Orange County doesn't usually supply Hollywood with fodder, but on Nov. 14, 2003, a wily, foul-mouthed 67-year-old Newport Beach businessman wearing an oxygen mask spilled secrets that startled a detective in the district attorney's office.
Punctuated by coughs and wheezing courtesy of a terminal illness, Charles H. Gabbard's story involved dirty cops, slick lobbyists, extortion, murder, state legislation, the unlawful dissemination of the Haidl gang-rape video, tainted contributions to Sheriff Mike Carona, a midnight theft tied to a proposed laser device for ending police pursuits and, I'm not making this up, Shaquille O'Neal.
Don't laugh. Detective Mike Welch and his boss, DA Tony Rackauckas, didn't dismiss Gabbard as a lunatic. His wild story—which until now had been confidential—sparked FBI interest and a 10-month DA investigation. As a result, Assistant Sheriff George Jaramillo—the sheriff's closest adviser—became the highest ranking Orange County cop ever charged with corruption.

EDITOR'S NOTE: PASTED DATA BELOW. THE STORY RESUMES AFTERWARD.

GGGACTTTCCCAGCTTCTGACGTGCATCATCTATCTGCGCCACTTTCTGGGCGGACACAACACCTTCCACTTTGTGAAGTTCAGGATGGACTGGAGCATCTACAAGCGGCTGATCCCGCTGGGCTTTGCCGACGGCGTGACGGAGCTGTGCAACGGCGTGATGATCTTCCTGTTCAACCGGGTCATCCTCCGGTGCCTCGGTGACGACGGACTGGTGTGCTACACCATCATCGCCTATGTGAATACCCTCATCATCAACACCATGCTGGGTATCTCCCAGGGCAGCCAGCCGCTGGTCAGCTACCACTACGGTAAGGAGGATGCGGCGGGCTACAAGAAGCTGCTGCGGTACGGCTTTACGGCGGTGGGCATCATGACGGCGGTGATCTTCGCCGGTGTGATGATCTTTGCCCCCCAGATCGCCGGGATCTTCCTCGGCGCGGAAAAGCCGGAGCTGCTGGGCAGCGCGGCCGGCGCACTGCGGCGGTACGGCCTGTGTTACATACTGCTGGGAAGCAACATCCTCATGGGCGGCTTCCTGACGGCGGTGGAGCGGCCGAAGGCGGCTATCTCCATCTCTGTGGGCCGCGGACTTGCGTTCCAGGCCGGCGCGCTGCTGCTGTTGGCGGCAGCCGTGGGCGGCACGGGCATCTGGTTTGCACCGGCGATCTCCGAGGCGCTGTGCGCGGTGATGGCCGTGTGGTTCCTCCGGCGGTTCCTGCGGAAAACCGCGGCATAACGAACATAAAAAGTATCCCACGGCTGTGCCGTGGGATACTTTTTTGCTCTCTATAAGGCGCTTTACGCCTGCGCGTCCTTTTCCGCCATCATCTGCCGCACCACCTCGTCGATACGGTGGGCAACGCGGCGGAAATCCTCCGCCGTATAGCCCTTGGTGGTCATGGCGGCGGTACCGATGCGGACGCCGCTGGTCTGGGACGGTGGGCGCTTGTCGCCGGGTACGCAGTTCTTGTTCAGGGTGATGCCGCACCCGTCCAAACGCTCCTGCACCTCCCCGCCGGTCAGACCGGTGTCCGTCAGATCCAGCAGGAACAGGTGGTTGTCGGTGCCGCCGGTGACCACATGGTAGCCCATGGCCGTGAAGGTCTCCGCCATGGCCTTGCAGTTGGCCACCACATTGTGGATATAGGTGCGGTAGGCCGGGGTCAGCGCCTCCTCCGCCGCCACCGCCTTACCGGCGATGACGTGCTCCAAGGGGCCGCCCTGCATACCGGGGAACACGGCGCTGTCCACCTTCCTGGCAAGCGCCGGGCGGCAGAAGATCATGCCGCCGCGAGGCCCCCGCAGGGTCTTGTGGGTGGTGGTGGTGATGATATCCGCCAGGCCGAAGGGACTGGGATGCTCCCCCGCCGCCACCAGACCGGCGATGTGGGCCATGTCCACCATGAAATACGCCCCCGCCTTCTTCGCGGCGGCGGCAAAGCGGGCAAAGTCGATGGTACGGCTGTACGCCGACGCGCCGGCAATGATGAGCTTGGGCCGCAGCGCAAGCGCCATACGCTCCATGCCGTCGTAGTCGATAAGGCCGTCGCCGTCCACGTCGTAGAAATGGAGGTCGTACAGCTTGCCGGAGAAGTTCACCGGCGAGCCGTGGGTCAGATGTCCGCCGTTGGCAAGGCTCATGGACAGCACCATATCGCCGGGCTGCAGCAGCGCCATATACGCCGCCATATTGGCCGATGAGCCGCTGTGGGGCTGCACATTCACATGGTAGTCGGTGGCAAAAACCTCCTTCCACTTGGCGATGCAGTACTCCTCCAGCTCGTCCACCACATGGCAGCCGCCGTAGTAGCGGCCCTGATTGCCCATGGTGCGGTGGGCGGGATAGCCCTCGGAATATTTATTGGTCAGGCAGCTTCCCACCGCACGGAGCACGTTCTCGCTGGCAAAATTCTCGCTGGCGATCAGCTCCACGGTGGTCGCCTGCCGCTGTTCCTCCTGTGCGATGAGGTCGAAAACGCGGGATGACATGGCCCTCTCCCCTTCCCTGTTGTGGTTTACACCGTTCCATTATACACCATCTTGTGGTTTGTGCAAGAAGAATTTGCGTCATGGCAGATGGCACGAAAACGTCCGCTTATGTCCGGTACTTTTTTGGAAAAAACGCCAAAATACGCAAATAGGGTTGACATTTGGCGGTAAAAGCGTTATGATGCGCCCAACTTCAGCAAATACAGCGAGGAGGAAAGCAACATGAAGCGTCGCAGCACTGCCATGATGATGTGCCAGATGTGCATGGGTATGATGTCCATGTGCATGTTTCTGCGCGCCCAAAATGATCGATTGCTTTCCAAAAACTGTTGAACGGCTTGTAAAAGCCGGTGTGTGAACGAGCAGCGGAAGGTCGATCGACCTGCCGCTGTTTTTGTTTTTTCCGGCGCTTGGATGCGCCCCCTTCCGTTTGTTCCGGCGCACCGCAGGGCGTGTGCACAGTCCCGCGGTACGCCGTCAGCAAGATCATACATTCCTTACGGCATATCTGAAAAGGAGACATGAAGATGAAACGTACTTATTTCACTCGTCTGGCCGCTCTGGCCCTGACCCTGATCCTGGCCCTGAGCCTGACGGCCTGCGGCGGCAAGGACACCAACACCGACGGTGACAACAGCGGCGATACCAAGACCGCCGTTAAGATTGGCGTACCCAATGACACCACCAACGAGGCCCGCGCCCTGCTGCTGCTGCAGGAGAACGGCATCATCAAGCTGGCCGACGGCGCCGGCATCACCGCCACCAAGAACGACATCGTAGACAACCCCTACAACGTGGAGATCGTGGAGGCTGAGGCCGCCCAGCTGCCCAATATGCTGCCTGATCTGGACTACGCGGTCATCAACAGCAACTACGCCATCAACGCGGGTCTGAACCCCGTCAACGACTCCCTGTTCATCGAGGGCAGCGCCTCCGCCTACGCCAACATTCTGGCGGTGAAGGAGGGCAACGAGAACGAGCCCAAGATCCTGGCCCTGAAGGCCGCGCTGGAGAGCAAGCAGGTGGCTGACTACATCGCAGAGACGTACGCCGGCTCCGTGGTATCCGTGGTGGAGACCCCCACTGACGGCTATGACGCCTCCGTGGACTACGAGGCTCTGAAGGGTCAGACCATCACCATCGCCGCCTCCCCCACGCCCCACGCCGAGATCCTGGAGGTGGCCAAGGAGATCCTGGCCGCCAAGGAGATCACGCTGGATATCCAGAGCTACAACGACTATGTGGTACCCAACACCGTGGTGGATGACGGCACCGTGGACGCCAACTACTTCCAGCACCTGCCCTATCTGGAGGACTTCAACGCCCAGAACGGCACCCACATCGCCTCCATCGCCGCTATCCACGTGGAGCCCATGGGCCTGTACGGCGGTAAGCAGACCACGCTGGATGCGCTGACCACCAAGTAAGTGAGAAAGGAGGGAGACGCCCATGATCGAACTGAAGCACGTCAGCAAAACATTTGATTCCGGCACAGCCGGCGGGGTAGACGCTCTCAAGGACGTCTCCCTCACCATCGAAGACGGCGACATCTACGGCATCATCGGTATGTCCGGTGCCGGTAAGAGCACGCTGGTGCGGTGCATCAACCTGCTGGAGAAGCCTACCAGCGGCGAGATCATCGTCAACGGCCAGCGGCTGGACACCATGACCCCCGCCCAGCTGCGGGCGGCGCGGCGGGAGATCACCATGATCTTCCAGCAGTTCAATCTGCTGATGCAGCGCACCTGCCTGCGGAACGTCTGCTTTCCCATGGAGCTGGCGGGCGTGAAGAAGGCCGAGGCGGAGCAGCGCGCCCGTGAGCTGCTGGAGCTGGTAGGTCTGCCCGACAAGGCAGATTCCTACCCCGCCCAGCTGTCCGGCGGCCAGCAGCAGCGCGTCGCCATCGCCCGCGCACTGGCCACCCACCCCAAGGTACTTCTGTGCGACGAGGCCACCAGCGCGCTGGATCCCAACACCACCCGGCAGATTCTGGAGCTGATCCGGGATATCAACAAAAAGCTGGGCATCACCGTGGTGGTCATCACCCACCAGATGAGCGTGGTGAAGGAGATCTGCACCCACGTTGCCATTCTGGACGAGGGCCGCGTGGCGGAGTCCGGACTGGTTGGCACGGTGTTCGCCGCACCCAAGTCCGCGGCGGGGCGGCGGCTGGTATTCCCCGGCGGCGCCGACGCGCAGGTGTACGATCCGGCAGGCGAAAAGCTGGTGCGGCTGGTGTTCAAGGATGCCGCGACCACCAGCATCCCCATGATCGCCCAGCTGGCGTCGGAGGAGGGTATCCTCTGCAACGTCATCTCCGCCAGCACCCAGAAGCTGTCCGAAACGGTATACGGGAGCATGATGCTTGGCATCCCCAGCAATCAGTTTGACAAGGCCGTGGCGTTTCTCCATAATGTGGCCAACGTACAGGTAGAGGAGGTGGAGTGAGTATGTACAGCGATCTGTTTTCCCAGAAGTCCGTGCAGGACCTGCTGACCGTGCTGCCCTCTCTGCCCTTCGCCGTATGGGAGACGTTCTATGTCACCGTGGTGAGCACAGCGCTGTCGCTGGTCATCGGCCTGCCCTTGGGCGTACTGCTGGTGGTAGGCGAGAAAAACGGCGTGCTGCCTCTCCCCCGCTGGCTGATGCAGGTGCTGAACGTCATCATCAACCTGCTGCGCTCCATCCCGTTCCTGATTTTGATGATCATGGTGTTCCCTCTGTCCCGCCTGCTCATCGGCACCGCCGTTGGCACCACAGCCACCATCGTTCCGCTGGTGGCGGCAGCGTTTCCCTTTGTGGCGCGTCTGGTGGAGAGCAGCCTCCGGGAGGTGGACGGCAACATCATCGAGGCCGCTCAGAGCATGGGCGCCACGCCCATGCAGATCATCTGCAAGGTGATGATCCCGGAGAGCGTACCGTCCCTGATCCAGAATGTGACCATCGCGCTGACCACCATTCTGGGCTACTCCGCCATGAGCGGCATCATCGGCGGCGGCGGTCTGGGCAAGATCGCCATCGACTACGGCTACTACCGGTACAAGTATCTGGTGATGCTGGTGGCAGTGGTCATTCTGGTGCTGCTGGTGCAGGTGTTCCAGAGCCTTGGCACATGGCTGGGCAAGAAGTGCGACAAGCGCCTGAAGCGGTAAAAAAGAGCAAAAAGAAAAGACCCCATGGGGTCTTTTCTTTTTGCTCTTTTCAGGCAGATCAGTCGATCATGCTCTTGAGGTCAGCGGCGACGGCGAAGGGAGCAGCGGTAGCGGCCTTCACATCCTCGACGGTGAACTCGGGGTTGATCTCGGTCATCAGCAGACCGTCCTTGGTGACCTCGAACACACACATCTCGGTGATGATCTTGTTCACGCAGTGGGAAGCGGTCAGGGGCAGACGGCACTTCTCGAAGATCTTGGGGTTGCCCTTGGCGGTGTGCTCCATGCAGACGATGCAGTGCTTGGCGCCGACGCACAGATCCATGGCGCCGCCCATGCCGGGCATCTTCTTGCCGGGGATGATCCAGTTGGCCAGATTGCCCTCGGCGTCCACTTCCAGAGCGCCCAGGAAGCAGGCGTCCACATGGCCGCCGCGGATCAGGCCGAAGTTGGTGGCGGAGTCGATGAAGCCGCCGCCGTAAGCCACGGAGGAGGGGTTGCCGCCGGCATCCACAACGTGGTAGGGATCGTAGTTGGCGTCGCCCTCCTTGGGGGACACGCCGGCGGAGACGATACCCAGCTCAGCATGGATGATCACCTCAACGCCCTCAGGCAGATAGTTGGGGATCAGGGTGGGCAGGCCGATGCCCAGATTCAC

“This is a sad day for Orange County law enforcement and the people of Orange County,” Rackauckas said last September at a press conference to announce the arrest of Jaramillo, who was charged with six felonies. “A person sworn to protect and serve the public has violated a sacred trust.”
The DA quickly claimed there was “no evidence” of wrongdoing by Carona, Gabbard or anyone else. He then refused to field questions. “I think the evidence is how we've spelled it out, and I wouldn't want to go beyond that,” said Rackauckas. “I don't think that would be appropriate.”
An investigation that began like an unwieldy outline for a James Ellroy novel supposedly now boiled down to just two villains: Jaramillo and his sister-in-law, Erica Hill, who was charged as an accomplice, and a less-than-wild plot: petty greed.